Bees of Asian origin use their famous thermal defense mechanism. Basically, the bees form a tight ball around the wasp scout killing it with the heat they generate.
It’s an exhausting process and the bees risk dying themselves because of the intense heat.
What is the difference between a bee, a wasp, and a hornet?
Wasps stand apart with their slim waist. Hornets, which are a type of wasp, do not share this characteristic and are rather bulky.
At the same time, wasps, hornets included, have less hair on their bodies as they’re not interested in collecting pollen, which is why they don’t even have pollen baskets on their legs.
Another big difference is that honey bees have barbed stingers which they can only use once before they die, whereas wasps and hornets have straight stinger with only one small barb.
This allows them to pull out the stinger safely and live to sting another innocent bystander.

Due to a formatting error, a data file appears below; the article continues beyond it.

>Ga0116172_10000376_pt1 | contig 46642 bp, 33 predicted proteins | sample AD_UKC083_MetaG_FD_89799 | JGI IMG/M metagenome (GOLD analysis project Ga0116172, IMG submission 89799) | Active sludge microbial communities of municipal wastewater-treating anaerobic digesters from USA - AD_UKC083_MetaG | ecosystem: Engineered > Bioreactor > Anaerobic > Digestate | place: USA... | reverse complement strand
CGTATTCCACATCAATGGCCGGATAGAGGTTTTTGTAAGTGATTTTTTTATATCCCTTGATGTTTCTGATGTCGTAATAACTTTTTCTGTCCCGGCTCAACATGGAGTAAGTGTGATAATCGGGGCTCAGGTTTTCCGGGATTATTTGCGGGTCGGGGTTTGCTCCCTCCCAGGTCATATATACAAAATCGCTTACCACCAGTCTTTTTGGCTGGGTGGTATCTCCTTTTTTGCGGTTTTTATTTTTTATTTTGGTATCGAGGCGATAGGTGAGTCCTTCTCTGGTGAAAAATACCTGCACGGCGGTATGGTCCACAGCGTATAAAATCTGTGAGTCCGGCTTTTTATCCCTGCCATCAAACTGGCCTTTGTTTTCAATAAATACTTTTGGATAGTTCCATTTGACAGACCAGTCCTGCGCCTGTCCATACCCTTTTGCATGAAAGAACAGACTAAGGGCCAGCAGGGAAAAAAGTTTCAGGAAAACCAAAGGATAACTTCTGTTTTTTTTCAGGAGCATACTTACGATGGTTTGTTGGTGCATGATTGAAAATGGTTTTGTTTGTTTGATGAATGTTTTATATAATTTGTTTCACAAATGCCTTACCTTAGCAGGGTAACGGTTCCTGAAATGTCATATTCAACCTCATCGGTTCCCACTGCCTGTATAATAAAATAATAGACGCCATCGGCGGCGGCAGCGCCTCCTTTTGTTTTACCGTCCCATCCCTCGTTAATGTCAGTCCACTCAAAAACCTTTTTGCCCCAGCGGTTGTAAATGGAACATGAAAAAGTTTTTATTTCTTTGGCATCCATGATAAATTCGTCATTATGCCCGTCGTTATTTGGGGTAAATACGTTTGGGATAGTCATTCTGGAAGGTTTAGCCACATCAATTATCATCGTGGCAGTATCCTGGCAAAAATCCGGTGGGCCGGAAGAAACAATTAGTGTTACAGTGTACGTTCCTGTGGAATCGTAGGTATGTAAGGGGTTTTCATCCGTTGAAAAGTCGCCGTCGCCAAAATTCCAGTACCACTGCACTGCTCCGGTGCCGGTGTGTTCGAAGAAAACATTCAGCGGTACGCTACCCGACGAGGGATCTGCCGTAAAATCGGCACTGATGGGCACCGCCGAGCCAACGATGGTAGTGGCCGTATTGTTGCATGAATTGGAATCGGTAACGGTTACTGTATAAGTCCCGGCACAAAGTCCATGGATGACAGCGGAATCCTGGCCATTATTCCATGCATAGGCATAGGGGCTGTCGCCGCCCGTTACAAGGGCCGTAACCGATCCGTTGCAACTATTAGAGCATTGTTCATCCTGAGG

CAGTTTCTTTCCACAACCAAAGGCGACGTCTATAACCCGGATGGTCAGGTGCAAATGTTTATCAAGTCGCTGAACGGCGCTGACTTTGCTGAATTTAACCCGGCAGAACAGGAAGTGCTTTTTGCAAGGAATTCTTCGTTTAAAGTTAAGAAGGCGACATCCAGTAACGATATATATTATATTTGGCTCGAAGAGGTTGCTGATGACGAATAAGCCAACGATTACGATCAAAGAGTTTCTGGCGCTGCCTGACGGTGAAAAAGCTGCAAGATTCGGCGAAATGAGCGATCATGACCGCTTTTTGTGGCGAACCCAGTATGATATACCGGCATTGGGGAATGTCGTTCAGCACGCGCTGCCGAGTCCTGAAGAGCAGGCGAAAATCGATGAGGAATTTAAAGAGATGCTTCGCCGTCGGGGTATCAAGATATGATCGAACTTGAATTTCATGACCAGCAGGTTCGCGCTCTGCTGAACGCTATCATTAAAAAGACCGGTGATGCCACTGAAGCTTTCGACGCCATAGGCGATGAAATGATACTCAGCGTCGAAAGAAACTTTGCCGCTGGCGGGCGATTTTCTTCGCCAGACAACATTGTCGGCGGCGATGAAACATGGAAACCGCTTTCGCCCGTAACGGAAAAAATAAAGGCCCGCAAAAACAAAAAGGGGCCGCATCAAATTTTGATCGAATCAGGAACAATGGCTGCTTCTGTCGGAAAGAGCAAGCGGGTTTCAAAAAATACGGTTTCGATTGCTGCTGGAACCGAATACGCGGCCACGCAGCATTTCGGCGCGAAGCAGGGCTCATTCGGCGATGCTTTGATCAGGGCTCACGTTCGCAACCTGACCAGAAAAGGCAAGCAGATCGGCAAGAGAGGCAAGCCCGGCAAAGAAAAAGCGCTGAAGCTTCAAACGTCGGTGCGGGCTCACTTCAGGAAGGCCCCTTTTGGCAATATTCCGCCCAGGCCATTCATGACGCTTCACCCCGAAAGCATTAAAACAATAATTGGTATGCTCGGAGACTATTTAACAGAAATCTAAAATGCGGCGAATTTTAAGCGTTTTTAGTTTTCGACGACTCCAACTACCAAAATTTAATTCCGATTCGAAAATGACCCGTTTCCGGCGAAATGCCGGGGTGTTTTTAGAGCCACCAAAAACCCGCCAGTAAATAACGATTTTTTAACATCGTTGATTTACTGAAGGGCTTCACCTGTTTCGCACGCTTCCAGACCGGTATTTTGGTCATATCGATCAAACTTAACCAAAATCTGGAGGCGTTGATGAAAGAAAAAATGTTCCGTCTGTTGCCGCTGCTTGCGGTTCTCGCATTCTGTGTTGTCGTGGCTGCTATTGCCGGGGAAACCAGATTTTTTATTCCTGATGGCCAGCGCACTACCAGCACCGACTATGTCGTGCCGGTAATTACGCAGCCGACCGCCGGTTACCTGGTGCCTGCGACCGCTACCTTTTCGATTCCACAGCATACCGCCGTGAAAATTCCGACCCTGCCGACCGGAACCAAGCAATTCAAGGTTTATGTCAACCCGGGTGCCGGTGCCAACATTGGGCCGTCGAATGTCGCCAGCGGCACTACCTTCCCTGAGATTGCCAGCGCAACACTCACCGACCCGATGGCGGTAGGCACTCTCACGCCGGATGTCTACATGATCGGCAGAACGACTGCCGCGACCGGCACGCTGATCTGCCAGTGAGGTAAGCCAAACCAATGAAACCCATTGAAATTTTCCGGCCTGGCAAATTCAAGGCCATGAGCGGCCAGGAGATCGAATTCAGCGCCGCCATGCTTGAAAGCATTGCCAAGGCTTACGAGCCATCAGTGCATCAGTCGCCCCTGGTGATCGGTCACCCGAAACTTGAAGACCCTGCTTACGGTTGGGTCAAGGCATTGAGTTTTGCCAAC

To Bee or Not to Bee?
When a flying yellow thingy is buzzing around your head there’s little time to wonder whether it’s a honey bee, a wasp, or indeed a hornet.
Knowing the difference between bee vs wasp vs hornet is less important at that particular moment, but one thing you should definitely know is they won’t attack unless they feel threatened.
So, keep calm and back away, rather than trying to swat the buzzer with precipitated movements.
If you liked this article on bee vs wasp, make sure to check out other articles on wasps and bees, including types of bees and wasps and beekeeping.